Monday, March 12, 2012

Fire On the Mountain?

From Dave Brigham:

Fire tower #3

On one of my occasional Backside-hunting drives through Boston's western suburbs, I found myself on a quaint country road in Dover, one of the horsiest towns around. I drove past a small parking lot and saw a sign that marked it as a park of some sort. Sure enough: the Ralph MacAllester Fire Tower at Snow Hill.

Just what I didn't know I was looking for!

My first thought -- and Backside contributor Joe Viger will hear me on this -- was of Jack Kerouac's The Dharma Bums, in which Kerouac's proxy character, Ray Smith, ends up working as a fire lookout on Desolation Peak in Washington.

I'd never seen a fire tower up close, and had no idea there were any within a 50-mile radius of my home. So I knew I had to hike up.

During my short hike, I heard banging in the distance. I had passed by several homes on my drive to the parking lot, so I figured somebody was doing some construction work. Once I was in sight of the tower, however, I realized that the noise was two guys working on the structure itself.

I wasn't sure whether the tower was open to the public, and being the non-confrontational guy that I am, I balked at approaching. I snapped a few pictures from a distance, then turned around to explore the empty building I'd seen on my hike up (turned out to be a Boy Scout camp; more on this in a future post).

I left the park curious about the tower, but unsatisfied with my visit. I did some research online, and found some interesting facts:

  • The property is owned by the Dover Land Conservation Trust, which gives the state permission to operate the tower, which is listed on the National Historic Lookout Register.
  • In 1984, the tower was struck by lightning; in 1985 a new cab was built.
  • On a clear day from the tower, you can see Mount Monadnock in New Hampshire, the hills near Hartford, CT, the Boston skyline and Mount Ascutney in Vermont.

I determined I had to go back, so a week or so later I did.

Once again there were a couple of guys working on the structure, but I kept walking until I was close enough for them to see me, and snapped the photo you see above. They didn't say a word to me, so my initial hesitation seems pretty silly in hindsight.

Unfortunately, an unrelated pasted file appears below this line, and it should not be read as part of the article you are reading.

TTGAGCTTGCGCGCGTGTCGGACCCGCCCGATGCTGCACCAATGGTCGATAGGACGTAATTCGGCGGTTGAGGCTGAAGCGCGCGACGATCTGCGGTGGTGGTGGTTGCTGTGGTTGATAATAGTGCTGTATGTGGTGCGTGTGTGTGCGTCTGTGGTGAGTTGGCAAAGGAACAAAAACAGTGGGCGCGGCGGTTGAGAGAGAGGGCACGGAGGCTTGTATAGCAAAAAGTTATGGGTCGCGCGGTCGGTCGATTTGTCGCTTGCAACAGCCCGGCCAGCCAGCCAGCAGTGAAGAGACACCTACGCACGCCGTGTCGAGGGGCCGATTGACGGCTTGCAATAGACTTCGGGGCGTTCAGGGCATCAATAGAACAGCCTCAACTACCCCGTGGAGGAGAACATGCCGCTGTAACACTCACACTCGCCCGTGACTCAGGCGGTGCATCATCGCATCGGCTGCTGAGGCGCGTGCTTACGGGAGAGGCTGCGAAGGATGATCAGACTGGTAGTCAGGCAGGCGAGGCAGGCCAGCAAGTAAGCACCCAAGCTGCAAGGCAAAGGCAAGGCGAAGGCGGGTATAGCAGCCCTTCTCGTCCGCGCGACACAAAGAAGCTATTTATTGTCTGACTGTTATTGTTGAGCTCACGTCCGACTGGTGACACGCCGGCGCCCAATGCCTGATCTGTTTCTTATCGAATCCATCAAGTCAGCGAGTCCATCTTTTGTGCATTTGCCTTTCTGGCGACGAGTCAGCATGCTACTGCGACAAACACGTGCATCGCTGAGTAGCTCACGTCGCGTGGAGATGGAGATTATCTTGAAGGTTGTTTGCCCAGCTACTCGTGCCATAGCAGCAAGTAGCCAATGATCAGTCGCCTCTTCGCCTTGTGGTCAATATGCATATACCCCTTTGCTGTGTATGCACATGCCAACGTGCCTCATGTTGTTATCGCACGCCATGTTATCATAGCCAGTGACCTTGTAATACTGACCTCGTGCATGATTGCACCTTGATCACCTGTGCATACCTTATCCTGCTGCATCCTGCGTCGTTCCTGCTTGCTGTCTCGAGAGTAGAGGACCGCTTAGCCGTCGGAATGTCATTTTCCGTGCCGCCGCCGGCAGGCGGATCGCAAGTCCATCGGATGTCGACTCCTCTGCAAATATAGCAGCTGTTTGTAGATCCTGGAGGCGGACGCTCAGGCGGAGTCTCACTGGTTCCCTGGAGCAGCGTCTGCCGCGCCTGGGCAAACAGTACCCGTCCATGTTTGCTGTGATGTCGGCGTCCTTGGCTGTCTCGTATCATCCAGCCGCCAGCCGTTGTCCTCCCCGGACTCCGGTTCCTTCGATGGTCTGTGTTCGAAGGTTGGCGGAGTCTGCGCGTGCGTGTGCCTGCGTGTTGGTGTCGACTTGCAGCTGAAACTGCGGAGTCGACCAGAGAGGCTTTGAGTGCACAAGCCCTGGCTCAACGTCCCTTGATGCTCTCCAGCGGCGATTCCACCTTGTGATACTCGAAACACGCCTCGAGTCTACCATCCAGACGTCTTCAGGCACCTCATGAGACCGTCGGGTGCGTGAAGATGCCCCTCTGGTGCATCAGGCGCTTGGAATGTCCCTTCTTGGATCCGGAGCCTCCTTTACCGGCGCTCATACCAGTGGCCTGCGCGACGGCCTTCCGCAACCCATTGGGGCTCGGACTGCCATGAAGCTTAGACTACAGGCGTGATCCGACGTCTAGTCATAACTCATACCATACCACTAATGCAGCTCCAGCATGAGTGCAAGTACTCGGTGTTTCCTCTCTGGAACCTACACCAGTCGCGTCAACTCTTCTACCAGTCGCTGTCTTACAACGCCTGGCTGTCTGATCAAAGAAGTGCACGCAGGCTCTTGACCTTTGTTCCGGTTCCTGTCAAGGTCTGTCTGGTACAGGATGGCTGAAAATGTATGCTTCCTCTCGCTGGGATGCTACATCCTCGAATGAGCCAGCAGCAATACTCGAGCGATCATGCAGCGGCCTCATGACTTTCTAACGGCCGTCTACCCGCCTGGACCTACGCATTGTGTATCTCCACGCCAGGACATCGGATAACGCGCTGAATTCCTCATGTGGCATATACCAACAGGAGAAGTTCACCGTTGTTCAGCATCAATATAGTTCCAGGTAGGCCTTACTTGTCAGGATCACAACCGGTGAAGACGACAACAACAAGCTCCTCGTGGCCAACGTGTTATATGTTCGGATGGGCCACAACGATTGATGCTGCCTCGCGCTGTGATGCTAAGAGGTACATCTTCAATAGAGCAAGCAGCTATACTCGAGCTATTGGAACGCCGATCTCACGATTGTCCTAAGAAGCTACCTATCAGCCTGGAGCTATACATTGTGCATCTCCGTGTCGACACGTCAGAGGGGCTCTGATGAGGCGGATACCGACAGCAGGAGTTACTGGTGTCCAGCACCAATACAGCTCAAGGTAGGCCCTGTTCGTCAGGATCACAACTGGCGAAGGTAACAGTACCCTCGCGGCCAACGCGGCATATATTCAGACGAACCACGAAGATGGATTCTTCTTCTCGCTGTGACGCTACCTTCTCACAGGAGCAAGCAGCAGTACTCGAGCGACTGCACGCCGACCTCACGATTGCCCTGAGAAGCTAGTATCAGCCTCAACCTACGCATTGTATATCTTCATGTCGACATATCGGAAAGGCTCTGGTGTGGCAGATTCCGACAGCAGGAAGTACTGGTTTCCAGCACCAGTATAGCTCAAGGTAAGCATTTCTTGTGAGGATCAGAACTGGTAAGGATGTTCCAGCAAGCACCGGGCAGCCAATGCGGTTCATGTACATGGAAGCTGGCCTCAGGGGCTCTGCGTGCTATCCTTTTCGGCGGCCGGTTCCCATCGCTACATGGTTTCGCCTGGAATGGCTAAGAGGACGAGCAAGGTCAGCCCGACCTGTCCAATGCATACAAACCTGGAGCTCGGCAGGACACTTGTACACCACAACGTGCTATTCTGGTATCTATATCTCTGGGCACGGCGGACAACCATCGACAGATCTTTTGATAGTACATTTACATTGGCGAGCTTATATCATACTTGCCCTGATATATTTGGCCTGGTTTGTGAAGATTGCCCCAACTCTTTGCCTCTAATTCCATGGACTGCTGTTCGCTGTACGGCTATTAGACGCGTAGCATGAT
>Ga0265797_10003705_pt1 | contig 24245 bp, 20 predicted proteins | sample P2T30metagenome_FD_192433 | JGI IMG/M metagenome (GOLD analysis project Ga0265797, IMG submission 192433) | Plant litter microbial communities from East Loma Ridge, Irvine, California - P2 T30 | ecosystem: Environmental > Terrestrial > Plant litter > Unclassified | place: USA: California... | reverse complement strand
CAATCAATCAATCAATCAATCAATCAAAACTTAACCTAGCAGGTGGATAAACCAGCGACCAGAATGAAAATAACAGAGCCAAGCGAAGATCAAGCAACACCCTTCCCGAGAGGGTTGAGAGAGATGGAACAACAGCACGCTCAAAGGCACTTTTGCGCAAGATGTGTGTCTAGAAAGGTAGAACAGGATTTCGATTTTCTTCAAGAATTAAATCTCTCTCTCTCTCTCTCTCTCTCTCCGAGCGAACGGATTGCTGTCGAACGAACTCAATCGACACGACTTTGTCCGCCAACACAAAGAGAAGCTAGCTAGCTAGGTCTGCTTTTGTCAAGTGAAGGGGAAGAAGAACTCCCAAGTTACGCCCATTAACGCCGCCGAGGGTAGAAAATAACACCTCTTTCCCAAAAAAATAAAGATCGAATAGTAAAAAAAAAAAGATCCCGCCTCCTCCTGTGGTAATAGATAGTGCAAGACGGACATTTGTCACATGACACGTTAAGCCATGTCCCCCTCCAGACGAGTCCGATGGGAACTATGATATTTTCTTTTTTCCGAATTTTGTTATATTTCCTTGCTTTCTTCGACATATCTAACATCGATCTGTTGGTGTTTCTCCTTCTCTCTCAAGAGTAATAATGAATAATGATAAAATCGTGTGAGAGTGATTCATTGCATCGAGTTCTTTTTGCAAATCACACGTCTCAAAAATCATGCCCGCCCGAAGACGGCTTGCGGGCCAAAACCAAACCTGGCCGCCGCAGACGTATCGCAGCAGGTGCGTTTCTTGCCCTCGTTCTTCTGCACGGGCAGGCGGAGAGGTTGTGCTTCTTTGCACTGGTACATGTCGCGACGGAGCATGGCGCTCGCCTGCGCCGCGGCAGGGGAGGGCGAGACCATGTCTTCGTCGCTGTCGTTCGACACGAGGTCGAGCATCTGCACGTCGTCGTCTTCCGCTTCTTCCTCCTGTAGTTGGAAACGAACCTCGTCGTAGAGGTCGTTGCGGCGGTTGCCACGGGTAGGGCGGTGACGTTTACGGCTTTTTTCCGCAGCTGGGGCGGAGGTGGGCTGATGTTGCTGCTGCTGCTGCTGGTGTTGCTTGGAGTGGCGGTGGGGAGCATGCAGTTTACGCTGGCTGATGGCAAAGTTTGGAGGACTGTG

I then hiked around much more of the park, and took some other pictures you'll see in two future posts.

For an idea of what it's like to work as a fire spotter, see this article about working in the MacAllester Fire Tower.


  1. There's another fantastic old firetower here in Ontario in the Northern Ontario town of Temagami.

  2. Alex -- have you been up there? I'd love to get into the tower I wrote about, or a different one, some time.

  3. That firetower was renamed after my grandfather. He was Dover's town ranger for many years, and was involved with the DLTC . He was also a boy scout leader and took his troop to that nearby boy scout camp.

  4. Hey, thanks for the information. Your grandfather must have loved that hill. It's a great place for hiking and exploring.

  5. Thanks for replying! May I make copies of your pictures? I haven't been up there for many years. We had Grandpa's memorial service at the outdoor church. He was the one who made it.

  6. He loved the outdoors since he was little and taught me a lot about nature and just observing what is around you. I don't remember for sure, but it wouldn't surprise me if he stuck that Smokey the Bear poster on the boyscout cabin. We were all proud when the fire tower was named after him, because he deserved the honor, but Grandpa was embarassed by all the fuss. He was a local hero everybody knew.

  7. Of course you can copy the pictures! I'm always so happy to learn personal stories about places we post about on this blog.

  8. FYI, last week I climbed the hill only to find the fire tower surrounded by a locked fence, with equipment inside and what looks like a satellite dish up on the tower. I think Ralph MacAllester would be displeased by this development! The tower has been a beloved destination for locals for years. Last year I watched all the greater Boston 4th of July fireworks from its summit! I don't have my finger on the pulse of Dover town politics, so I don't know why this happened, considering the tower is on conservation land. It's a real shame this has happened. For the intrepid and determined, the fence is scalable, but it's a real disappointment.
    Zaiga, Dover resident

  9. That's too bad. When I took the above picture earlier this year there were a couple of workers doing stuff on and around the tower, but there was no fence. I hope it's just a temporary situation.

  10. love that area where you took the picture for your header. Spent a lot of time looking for old fluorite mines around there. check out the Ontario urbex adventure - Dracula's Garden

  11. The picture for the header was taken in Waltham, Mass. Must look like a bunch of other places around the world, including Canada, which is where I'm guessing you explored for mines. Thanks for the link to the documentary.